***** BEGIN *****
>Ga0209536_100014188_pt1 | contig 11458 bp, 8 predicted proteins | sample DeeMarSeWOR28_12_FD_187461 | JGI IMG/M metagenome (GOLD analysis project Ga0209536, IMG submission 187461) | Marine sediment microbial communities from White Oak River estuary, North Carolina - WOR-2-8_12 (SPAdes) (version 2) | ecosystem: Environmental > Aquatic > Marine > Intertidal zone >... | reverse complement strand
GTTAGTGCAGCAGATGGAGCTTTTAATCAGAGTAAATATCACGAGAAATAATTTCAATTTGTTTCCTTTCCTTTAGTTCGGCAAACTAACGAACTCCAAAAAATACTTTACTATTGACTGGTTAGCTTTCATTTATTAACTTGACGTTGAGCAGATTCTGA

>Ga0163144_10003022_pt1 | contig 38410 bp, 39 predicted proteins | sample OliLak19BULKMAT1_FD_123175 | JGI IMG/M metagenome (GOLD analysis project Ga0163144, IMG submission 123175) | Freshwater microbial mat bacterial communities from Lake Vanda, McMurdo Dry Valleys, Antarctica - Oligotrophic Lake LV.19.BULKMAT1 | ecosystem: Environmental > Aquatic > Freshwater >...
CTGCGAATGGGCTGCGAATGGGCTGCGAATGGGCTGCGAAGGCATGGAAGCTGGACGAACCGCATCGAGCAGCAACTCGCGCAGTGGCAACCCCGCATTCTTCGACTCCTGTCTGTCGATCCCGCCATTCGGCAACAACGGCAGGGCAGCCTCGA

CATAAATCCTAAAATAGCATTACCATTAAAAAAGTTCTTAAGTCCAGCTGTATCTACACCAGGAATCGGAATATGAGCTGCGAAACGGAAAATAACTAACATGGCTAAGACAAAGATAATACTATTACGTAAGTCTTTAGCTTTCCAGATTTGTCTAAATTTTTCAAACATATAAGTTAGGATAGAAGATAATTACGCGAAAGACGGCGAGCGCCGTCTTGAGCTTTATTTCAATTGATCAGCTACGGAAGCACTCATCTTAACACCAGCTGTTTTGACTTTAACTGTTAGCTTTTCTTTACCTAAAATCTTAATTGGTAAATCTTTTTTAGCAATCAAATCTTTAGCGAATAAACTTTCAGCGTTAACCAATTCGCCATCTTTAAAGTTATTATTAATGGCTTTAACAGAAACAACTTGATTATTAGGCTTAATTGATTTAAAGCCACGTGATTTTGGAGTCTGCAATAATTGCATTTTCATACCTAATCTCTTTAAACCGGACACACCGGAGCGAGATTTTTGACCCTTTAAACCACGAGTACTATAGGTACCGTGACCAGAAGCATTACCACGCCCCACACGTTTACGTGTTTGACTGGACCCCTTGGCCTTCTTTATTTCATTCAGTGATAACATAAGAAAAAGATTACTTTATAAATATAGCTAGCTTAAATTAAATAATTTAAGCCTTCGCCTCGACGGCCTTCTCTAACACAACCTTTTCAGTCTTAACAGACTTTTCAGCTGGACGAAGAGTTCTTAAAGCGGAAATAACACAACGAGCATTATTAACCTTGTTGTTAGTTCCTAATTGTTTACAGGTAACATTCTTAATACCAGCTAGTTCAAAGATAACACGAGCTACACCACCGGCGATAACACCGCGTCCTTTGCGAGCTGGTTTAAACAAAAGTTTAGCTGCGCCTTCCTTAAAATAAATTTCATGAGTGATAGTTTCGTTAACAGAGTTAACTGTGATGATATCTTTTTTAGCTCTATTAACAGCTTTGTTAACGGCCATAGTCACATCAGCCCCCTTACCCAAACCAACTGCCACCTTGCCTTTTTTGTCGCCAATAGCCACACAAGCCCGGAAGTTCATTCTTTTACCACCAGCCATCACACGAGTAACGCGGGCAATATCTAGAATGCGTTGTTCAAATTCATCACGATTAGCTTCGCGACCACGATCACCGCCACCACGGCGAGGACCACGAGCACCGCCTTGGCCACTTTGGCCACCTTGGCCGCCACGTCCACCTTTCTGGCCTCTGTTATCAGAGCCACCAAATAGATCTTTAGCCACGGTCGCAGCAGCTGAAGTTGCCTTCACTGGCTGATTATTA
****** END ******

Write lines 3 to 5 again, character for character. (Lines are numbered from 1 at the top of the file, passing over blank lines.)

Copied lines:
>Ga0163144_10003022_pt1 | contig 38410 bp, 39 predicted proteins | sample OliLak19BULKMAT1_FD_123175 | JGI IMG/M metagenome (GOLD analysis project Ga0163144, IMG submission 123175) | Freshwater microbial mat bacterial communities from Lake Vanda, McMurdo Dry Valleys, Antarctica - Oligotrophic Lake LV.19.BULKMAT1 | ecosystem: Environmental > Aquatic > Freshwater >...
CTGCGAATGGGCTGCGAATGGGCTGCGAATGGGCTGCGAAGGCATGGAAGCTGGACGAACCGCATCGAGCAGCAACTCGCGCAGTGGCAACCCCGCATTCTTCGACTCCTGTCTGTCGATCCCGCCATTCGGCAACAACGGCAGGGCAGCCTCGA

CATAAATCCTAAAATAGCATTACCATTAAAAAAGTTCTTAAGTCCAGCTGTATCTACACCAGGAATCGGAATATGAGCTGCGAAACGGAAAATAACTAACATGGCTAAGACAAAGATAATACTATTACGTAAGTCTTTAGCTTTCCAGATTTGTCTAAATTTTTCAAACATATAAGTTAGGATAGAAGATAATTACGCGAAAGACGGCGAGCGCCGTCTTGAGCTTTATTTCAATTGATCAGCTACGGAAGCACTCATCTTAACACCAGCTGTTTTGACTTTAACTGTTAGCTTTTCTTTACCTAAAATCTTAATTGGTAAATCTTTTTTAGCAATCAAATCTTTAGCGAATAAACTTTCAGCGTTAACCAATTCGCCATCTTTAAAGTTATTATTAATGGCTTTAACAGAAACAACTTGATTATTAGGCTTAATTGATTTAAAGCCACGTGATTTTGGAGTCTGCAATAATTGCATTTTCATACCTAATCTCTTTAAACCGGACACACCGGAGCGAGATTTTTGACCCTTTAAACCACGAGTACTATAGGTACCGTGACCAGAAGCATTACCACGCCCCACACGTTTACGTGTTTGACTGGACCCCTTGGCCTTCTTTATTTCATTCAGTGATAACATAAGAAAAAGATTACTTTATAAATATAGCTAGCTTAAATTAAATAATTTAAGCCTTCGCCTCGACGGCCTTCTCTAACACAACCTTTTCAGTCTTAACAGACTTTTCAGCTGGACGAAGAGTTCTTAAAGCGGAAATAACACAACGAGCATTATTAACCTTGTTGTTAGTTCCTAATTGTTTACAGGTAACATTCTTAATACCAGCTAGTTCAAAGATAACACGAGCTACACCACCGGCGATAACACCGCGTCCTTTGCGAGCTGGTTTAAACAAAAGTTTAGCTGCGCCTTCCTTAAAATAAATTTCATGAGTGATAGTTTCGTTAACAGAGTTAACTGTGATGATATCTTTTTTAGCTCTATTAACAGCTTTGTTAACGGCCATAGTCACATCAGCCCCCTTACCCAAACCAACTGCCACCTTGCCTTTTTTGTCGCCAATAGCCACACAAGCCCGGAAGTTCATTCTTTTACCACCAGCCATCACACGAGTAACGCGGGCAATATCTAGAATGCGTTGTTCAAATTCATCACGATTAGCTTCGCGACCACGATCACCGCCACCACGGCGAGGACCACGAGCACCGCCTTGGCCACTTTGGCCACCTTGGCCGCCACGTCCACCTTTCTGGCCTCTGTTATCAGAGCCACCAAATAGATCTTTAGCCACGGTCGCAGCAGCTGAAGTTGCCTTCACTGGCTGATTATTA